Environmental monitoring avoids risks to consumers and producers, saves time and reduces costs, said the firm.
It involves particle counting, active air monitoring systems, passive air monitoring and surface and personnel monitoring.
Role of environmental monitoring
Stephen Kuchenberg, technology manager - food market at Merck Millipore, said environmental monitoring goes beyond swabbing for pathogens such as Salmonella and Listeria.
“There is a trend in North America to control where the contamination comes from and once you find it, to see how it got there,” he told FoodQualityNews.
“Companies are also looking for spoilage organisms to protect their brand and product quality as that relates to the consumer happiness, if you are scrapping product often it costs money.
“It is a universal procedure, those that aren’t doing a lot of this testing include canning facilities, otherwise it has applications in dairy, meat, ready to eat foods.”
Kuchenberg said North America customers tend to test larger volumes of samples sizes so consumption of media goes up.
“We have a product, Readybag, which comes pre-measured and irradiated so it eliminates the need for a media kitchen, alleviating the pain regarding sample preparation,” he said.
“Sample preparation has changed with automation in sample handling, liquid handling robots, there is less human interference so a mistake is less likely or contamination of media.
“It has driven an improvement in process increase efficiency by spending more for consumables you are reducing overall operating cost.
“If you look back five or six years there was hesitation to make investment in consumables or equipment but regulation and testing demand and the need to do more work every day has seen labs starting to get savvy in finding ways to increase volume but not having to build a whole new lab.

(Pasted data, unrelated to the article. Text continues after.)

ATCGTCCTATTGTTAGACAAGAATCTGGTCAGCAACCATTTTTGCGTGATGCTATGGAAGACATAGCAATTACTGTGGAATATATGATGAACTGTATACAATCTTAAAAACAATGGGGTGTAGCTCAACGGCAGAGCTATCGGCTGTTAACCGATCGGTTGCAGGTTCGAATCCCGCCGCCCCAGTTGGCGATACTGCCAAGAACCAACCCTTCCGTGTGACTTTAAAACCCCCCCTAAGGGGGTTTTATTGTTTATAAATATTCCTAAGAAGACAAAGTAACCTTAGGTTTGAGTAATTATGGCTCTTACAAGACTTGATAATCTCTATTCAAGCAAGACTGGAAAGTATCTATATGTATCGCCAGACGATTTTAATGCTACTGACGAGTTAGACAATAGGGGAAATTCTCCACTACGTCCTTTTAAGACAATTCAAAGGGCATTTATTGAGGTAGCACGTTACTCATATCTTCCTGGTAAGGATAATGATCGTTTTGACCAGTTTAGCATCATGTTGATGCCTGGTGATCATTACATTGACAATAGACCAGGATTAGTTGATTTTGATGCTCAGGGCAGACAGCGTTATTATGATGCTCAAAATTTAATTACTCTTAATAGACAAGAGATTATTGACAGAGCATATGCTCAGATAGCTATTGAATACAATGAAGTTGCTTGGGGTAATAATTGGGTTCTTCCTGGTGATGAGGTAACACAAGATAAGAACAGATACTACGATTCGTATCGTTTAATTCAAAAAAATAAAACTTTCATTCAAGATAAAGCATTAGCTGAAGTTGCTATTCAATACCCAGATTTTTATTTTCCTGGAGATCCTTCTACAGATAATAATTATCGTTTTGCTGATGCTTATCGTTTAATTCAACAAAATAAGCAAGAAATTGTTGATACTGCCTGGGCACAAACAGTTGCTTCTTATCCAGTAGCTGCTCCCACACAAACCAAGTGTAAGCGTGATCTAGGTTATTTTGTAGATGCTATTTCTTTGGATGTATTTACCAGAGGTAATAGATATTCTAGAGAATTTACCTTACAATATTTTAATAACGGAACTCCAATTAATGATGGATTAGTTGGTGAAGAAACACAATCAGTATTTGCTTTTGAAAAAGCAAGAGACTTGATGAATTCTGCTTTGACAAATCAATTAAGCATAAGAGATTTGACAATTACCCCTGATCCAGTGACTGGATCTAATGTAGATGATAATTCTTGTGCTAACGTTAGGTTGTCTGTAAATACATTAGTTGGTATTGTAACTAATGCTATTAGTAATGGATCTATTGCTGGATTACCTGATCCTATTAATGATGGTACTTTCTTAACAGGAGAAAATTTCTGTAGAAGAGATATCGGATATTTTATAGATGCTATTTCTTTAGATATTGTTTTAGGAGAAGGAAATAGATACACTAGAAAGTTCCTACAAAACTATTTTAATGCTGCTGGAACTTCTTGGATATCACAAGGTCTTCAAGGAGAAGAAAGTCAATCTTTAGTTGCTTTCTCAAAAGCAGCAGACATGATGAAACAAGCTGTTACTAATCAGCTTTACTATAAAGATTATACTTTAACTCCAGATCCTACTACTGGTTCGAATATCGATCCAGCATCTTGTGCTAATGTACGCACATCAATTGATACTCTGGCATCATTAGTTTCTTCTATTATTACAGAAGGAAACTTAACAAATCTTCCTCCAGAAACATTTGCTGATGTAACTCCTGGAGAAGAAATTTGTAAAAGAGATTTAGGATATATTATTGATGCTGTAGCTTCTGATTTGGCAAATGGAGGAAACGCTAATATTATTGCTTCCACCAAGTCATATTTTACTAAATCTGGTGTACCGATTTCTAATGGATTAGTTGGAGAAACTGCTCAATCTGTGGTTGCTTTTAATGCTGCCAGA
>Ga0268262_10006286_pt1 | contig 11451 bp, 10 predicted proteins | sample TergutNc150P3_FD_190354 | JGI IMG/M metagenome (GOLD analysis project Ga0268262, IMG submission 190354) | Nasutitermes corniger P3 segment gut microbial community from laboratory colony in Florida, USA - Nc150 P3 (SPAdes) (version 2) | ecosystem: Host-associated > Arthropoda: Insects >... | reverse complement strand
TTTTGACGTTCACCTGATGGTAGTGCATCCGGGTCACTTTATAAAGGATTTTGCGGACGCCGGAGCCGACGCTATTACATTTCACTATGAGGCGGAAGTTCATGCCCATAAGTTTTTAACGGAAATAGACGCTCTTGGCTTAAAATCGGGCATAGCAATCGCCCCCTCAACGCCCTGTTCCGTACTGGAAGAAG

“We still have to do the enrichment of the bacteria, there is no way around that yet.”
Sample preparation challenges
Readybag pre-weighed pouches with dehydrated culture media help with pathogen testing.
Merck Millipore’s expanding Readybag pouches series is for different sample sizes and includes Salmonella (Buffered Peptone Water) for 25g and 375g food samples and Listeria (Half Fraser Broth) for 25g and 125g food samples.
Using the dehydrated culture media (DCM) route, preparing media in the lab or using plates for confirmation of something in a mixture depends on a number of things, said Kuchenberg.
“It varies between business needs, smaller producers are not as sophisticated but it depends on the lab and perspective, large corporations prefer culture media as it is rapid but it depends on product type and how quick you need results,” he said.
“For enriching bacteria we have rapid methods but we can only go as quick as the bacteria can double but we are trying to develop and technology keeps moving so time will tell.
“It is a risk when you talk to customers about this [technology such as biosensors] food manufacturers are conservative and it is a big risk to make changes.”
Kuchenberg added the pharmaceutical industry is more regulated and some comparisons can be drawn with the food industry and food safety is going in that direction, especially with the Food Safety Modernization Act (FSMA).